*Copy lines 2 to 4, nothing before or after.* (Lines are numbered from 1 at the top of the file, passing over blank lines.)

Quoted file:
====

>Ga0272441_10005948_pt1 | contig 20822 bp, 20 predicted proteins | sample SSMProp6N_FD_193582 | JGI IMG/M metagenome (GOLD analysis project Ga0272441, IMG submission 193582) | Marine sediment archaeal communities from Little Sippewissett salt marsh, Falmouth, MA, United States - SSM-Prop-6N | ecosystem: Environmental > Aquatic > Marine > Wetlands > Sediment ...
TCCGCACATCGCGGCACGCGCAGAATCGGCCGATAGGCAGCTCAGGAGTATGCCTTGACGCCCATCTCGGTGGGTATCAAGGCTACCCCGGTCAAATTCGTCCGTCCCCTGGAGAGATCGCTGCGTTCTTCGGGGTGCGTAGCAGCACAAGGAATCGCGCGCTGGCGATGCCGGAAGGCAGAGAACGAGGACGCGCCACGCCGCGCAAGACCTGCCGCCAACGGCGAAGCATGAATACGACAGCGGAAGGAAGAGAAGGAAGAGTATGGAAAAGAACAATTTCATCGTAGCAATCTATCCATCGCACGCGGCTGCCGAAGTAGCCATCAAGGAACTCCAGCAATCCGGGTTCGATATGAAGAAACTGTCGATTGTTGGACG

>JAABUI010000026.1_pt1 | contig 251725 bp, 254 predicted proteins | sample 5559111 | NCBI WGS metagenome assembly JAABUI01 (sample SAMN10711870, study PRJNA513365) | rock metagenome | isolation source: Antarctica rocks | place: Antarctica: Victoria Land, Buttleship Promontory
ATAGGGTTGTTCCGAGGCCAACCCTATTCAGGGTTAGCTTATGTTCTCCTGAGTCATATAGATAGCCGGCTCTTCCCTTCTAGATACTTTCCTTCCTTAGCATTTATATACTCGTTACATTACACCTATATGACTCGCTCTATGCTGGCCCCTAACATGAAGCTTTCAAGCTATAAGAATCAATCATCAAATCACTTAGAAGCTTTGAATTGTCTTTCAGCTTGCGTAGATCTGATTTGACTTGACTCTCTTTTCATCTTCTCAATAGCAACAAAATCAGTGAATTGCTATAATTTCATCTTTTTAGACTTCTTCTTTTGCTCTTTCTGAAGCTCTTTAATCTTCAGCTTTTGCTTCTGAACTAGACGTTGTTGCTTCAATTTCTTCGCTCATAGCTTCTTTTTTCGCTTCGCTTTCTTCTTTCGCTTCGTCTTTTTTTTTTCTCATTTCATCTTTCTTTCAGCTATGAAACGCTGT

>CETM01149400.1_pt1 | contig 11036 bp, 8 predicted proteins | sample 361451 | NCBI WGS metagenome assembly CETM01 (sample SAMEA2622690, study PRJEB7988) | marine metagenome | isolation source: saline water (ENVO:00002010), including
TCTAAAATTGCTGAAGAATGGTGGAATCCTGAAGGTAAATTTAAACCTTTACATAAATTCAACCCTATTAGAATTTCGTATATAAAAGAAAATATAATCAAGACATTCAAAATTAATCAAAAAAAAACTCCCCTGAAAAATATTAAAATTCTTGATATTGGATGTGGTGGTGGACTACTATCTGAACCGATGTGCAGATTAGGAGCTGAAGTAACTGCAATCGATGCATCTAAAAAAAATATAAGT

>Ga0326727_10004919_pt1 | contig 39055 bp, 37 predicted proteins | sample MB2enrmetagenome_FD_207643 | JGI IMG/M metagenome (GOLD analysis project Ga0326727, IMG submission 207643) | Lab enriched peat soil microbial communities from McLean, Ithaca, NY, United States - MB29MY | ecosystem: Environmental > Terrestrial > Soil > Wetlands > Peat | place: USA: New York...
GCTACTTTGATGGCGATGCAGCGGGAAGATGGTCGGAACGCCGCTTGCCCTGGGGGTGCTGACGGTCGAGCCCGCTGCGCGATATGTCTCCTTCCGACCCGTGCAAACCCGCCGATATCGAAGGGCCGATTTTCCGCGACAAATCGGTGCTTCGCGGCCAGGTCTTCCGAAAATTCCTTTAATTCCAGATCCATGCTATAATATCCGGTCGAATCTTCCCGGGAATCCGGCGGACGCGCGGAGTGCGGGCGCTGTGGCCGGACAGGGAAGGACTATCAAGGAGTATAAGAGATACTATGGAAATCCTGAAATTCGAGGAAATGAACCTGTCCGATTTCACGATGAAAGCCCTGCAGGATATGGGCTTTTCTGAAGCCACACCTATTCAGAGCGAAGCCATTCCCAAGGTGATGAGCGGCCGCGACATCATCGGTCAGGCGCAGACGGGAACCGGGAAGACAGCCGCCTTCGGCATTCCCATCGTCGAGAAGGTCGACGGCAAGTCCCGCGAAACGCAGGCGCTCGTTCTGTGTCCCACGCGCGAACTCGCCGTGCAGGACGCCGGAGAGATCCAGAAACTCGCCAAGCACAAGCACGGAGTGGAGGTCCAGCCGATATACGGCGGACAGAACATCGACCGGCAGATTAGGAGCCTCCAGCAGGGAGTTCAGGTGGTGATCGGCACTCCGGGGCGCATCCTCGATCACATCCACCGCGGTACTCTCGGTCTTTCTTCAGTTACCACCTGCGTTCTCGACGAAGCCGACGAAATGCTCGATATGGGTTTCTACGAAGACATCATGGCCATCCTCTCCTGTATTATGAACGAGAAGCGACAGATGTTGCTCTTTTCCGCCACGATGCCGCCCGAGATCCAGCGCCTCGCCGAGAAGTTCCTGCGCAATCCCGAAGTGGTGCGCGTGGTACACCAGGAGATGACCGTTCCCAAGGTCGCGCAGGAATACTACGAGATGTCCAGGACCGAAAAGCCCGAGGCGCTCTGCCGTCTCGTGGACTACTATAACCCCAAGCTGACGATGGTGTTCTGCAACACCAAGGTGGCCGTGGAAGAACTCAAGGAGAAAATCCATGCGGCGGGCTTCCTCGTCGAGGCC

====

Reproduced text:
TCCGCACATCGCGGCACGCGCAGAATCGGCCGATAGGCAGCTCAGGAGTATGCCTTGACGCCCATCTCGGTGGGTATCAAGGCTACCCCGGTCAAATTCGTCCGTCCCCTGGAGAGATCGCTGCGTTCTTCGGGGTGCGTAGCAGCACAAGGAATCGCGCGCTGGCGATGCCGGAAGGCAGAGAACGAGGACGCGCCACGCCGCGCAAGACCTGCCGCCAACGGCGAAGCATGAATACGACAGCGGAAGGAAGAGAAGGAAGAGTATGGAAAAGAACAATTTCATCGTAGCAATCTATCCATCGCACGCGGCTGCCGAAGTAGCCATCAAGGAACTCCAGCAATCCGGGTTCGATATGAAGAAACTGTCGATTGTTGGACG

>JAABUI010000026.1_pt1 | contig 251725 bp, 254 predicted proteins | sample 5559111 | NCBI WGS metagenome assembly JAABUI01 (sample SAMN10711870, study PRJNA513365) | rock metagenome | isolation source: Antarctica rocks | place: Antarctica: Victoria Land, Buttleship Promontory
ATAGGGTTGTTCCGAGGCCAACCCTATTCAGGGTTAGCTTATGTTCTCCTGAGTCATATAGATAGCCGGCTCTTCCCTTCTAGATACTTTCCTTCCTTAGCATTTATATACTCGTTACATTACACCTATATGACTCGCTCTATGCTGGCCCCTAACATGAAGCTTTCAAGCTATAAGAATCAATCATCAAATCACTTAGAAGCTTTGAATTGTCTTTCAGCTTGCGTAGATCTGATTTGACTTGACTCTCTTTTCATCTTCTCAATAGCAACAAAATCAGTGAATTGCTATAATTTCATCTTTTTAGACTTCTTCTTTTGCTCTTTCTGAAGCTCTTTAATCTTCAGCTTTTGCTTCTGAACTAGACGTTGTTGCTTCAATTTCTTCGCTCATAGCTTCTTTTTTCGCTTCGCTTTCTTCTTTCGCTTCGTCTTTTTTTTTTCTCATTTCATCTTTCTTTCAGCTATGAAACGCTGT